'Music of Madras Through the Ages' brought alive an interesting mix of songs, cartoon and history

Pianist Anil Srinivasan came to present Music of Madras Through the Ages at President Hotel with a list of “things to do”. He would talk the audience through musical traditions of Madras, illustrate it with his own playing and vocal renderings by Anusha Chakravaty and Vedanth Bharadwaj, he would prove that playing Carnatic music on the piano has always been part of Madras culture, and in honour of the cartoonscape created by Biswajit Balasubramanian, would keep the evening light and frothy. “This is not a serious concert. This is art and music, factual tale with an artistic twist,” he said as a caricature of him flashed on a large screen. When Anusha sang Papanasam Sivan’s ‘Karpagame Kadaikkan Paraai’ (madyamavathi raga) to round off the event, he had gathered a whole new set of converts to the idea of piano as a Carnatic music instrument.

“There is a lot to be proud of in the music of Madras — there is Classical, street, folk, movie music,” he said. “It is now walking the globe — in New York and London as much as in the remotest villages of Tamil Nadu.” Madras is an idea framed by music, he quoted a British soldier. Now with a year-long season, “we are probably over-kutcherified and over-amplified”.

He played the smooth notes of ‘Malarndhum Malaraadha’ from Paasa Malar and at once had the audience humming and nodding. Choosing songs to represent history as well as variety, he got Anusha to sing a paasuram, a regular chant in the Triplicane temple. On cue, a cartoon of a street bhajan singers with the gopuram as the background lit up the screen. His next, a thillana by Lalgudi Jayaraman, in raga desh, would represent a contemporary Chennai composer. “It is being worked by the Royal Philharmonic Orchestra for the next Commonwealth Games, an example of Madras music going global in different forms,” he said.

This was his opening to prove piano sounds are not alien to Carnatic raga renderings. “When I started playing Carnatic music on the piano, people said, ‘Iyaiyo! What are you doing?’” but combining Carnatic music with international instruments was a legacy of Tamil cinema. Music composers such as MSV and TG Lingappa made it a tradition, he said. He played the tunes of ‘Ayyasamy, Aavojisami’ and ‘Oru Maaligai’ and asked the audience to identify them.

With pictures of composers looking down the screen, Anil played on. Jazz, blues, samba and rock-and-roll were tried successfully by conventional Indian orchestra, he said, striking the notes of ‘Paartha Gnabagam Illayo’. “Odd notes not in the chosen raga were added to the composition.” Who can forget the Western piece in Thillana Mohanambal on the nadaswaram? The intelligently crafted ‘Chithiram Pesuthadi’ (Sabhaash Meena) by Lingappa with its piano accompaniment is so popular that it has been mixed, re-mixed and three-mixed.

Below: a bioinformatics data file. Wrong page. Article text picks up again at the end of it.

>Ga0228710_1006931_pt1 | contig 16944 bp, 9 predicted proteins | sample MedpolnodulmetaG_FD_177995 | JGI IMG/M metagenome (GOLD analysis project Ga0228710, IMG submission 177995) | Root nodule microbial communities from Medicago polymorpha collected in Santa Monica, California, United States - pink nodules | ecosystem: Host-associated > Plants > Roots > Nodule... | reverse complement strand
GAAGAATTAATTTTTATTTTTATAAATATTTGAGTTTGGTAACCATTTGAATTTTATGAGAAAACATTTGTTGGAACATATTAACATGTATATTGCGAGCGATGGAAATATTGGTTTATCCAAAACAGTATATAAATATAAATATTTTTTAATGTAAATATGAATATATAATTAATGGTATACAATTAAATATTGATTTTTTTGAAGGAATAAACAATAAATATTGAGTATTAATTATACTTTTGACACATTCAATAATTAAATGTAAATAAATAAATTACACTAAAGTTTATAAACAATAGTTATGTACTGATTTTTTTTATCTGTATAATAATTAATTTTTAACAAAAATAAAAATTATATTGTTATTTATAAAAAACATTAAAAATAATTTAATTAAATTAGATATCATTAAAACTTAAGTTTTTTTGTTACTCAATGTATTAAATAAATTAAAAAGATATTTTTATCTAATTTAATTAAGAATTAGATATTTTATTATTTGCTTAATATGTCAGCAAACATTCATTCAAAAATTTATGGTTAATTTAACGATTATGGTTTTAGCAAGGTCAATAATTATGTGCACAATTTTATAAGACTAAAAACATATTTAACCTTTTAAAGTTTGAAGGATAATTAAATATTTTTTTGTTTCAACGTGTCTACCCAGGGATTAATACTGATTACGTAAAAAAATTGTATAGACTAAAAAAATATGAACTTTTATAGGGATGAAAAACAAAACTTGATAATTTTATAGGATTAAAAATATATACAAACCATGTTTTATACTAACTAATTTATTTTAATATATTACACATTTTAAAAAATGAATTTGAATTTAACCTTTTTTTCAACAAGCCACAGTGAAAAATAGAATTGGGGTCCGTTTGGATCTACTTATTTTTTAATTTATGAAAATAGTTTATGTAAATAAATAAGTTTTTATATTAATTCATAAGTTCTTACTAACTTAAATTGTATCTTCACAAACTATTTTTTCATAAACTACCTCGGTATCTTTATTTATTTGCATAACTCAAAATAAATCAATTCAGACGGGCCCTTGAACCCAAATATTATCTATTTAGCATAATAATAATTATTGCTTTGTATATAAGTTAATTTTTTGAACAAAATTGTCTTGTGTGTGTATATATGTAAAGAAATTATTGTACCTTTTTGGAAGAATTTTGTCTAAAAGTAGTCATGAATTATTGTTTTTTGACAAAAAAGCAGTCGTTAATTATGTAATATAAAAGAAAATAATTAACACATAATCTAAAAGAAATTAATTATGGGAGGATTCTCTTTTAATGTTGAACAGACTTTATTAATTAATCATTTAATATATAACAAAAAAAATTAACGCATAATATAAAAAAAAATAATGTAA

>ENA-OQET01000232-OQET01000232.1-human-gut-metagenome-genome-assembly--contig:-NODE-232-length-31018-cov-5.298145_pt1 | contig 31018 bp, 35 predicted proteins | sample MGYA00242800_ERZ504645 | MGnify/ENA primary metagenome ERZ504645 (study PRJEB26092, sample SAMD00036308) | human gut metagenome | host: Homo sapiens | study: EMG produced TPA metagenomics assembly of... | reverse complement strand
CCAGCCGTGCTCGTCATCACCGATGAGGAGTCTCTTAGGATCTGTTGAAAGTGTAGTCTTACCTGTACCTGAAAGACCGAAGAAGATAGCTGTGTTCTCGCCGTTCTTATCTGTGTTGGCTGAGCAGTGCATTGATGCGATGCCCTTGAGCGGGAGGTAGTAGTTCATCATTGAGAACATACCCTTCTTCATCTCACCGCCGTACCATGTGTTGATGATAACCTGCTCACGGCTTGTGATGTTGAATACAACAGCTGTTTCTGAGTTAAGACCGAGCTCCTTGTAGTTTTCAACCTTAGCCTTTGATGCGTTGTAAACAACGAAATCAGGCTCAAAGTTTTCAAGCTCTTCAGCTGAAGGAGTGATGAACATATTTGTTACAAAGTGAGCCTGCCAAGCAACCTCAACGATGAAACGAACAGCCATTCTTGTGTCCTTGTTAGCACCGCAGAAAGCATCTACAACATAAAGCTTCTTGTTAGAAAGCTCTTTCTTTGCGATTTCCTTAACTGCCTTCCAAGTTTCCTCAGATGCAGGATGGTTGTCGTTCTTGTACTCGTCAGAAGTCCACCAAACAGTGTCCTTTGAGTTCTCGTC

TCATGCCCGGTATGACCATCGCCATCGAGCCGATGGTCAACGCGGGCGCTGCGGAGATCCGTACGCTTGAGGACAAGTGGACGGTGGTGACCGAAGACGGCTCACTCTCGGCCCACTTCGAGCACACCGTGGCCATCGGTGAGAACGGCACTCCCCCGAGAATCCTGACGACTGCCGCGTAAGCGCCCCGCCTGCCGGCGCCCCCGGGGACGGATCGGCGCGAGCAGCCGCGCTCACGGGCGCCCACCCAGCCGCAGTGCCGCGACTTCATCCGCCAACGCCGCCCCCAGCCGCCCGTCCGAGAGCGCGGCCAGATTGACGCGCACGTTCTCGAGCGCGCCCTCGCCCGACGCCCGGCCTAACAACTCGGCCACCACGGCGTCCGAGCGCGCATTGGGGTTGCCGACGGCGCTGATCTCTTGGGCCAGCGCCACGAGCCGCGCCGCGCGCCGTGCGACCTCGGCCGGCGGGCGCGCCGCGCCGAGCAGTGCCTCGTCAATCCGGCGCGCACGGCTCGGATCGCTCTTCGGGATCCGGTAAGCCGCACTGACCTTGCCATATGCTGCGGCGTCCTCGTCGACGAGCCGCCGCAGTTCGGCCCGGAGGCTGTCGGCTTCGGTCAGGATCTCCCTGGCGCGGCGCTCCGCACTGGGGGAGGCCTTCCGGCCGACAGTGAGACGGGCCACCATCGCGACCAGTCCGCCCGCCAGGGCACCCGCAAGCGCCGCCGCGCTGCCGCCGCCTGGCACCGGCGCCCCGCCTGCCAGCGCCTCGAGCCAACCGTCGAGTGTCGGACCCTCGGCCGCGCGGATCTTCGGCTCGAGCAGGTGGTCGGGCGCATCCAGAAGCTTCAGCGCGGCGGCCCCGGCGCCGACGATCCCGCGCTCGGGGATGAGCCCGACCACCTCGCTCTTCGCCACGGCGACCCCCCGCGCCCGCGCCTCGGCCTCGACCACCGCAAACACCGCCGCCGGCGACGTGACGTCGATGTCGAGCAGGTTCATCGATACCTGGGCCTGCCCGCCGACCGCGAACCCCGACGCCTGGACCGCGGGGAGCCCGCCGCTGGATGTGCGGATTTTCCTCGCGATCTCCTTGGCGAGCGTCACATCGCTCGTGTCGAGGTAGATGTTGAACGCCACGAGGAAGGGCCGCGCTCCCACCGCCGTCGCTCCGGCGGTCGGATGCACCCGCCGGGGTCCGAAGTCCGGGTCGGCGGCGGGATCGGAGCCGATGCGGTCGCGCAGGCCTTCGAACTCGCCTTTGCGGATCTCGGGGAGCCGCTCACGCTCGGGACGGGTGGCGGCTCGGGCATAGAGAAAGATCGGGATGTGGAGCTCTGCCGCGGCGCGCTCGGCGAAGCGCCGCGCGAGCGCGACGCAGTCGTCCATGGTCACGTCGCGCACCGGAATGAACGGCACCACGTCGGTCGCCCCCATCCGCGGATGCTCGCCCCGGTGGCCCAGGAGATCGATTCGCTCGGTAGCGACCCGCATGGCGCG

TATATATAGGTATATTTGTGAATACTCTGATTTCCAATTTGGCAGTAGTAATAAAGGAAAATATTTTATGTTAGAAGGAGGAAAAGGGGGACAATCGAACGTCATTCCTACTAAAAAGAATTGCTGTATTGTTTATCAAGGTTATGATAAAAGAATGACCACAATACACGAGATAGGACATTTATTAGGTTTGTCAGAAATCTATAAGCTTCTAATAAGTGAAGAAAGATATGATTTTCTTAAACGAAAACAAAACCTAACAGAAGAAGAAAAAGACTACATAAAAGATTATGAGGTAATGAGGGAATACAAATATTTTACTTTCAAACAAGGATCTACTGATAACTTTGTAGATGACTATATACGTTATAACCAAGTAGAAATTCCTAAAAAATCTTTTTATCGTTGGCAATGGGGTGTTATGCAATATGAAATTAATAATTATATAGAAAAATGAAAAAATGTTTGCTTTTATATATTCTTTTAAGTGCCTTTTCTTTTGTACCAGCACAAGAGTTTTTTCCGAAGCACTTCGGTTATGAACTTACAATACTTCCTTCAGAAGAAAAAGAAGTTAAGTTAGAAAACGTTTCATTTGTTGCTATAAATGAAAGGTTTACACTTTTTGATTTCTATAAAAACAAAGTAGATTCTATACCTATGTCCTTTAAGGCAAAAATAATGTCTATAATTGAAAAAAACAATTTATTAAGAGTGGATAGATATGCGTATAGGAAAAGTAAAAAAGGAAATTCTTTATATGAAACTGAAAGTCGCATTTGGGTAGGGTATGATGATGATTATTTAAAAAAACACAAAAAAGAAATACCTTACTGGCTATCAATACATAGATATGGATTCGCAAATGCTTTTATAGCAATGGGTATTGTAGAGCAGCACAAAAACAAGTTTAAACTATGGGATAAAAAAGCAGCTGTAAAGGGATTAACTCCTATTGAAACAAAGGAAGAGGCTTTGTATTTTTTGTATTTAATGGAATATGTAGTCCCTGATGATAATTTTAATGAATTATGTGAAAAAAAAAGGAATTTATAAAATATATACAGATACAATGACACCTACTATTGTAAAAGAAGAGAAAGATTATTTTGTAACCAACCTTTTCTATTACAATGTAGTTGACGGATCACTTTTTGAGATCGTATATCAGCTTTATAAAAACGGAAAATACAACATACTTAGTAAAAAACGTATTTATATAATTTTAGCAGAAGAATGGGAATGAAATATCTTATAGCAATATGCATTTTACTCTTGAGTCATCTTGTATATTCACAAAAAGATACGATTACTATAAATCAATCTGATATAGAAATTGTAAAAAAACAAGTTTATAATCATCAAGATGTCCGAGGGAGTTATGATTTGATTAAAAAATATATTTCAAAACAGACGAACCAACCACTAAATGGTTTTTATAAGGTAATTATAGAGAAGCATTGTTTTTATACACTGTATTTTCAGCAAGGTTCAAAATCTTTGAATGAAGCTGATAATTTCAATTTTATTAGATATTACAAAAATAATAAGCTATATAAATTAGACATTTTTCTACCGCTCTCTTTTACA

A touch of dance

For dance music, a repertoire of songs came from Veenai Danammal school, he said. As Anusha sang ‘Saki Prana’, a delightful jJavali, the screen turned magical: first there were pictures on a wall, a window with people peeping in got added, then came a writer scribbling notes and the veena artiste appeared in the middle.

“The city’s most successful import from Madurai,” said Anil, “MS, I’ll just play.” She materialised on the canvas, with a blue Krishna and a microphone from which waves moved out forming the words ‘Katrinile Varum Geetham’. Vedanth sang DK Pattammal’s ‘Poonkuyil Koovum Pooncholayil’, and followed it with Muthuswami Dikshitar’s note-swarams, the piano chords lilting along. A band of musicians got formed on the screen in bits and pieces — in perfect accompaniment to the music.

Ilaiyaraaja is a genius, said Anil. “Absolutely the last of the true composers before they all became compositors.” A ‘cartooned’ Ilaiyaraaja could be seen playing on a piano with ‘Orampo Rukmini Vandi Varudhu’ spiralling out above and then there was A.R. Rahman, with his halo of hair and ‘Chaiya Chaiya’. And of course, the slum dog with the words ‘Jai Ho’.

Pointing to the cartoon with Aruna Sairam, T.M. Krishna, M.K.T. Bhagavathar, Bombay Jayashri — the lot — and a pink Ganesha looming behind, he said, “It’s me in the corner playing at the very, very Fine Arts Club. I was told, ‘Anil, just remove the piano stool and you can be part of the concert’.”

(The artworks are on view at Forum Art Gallery till September 20)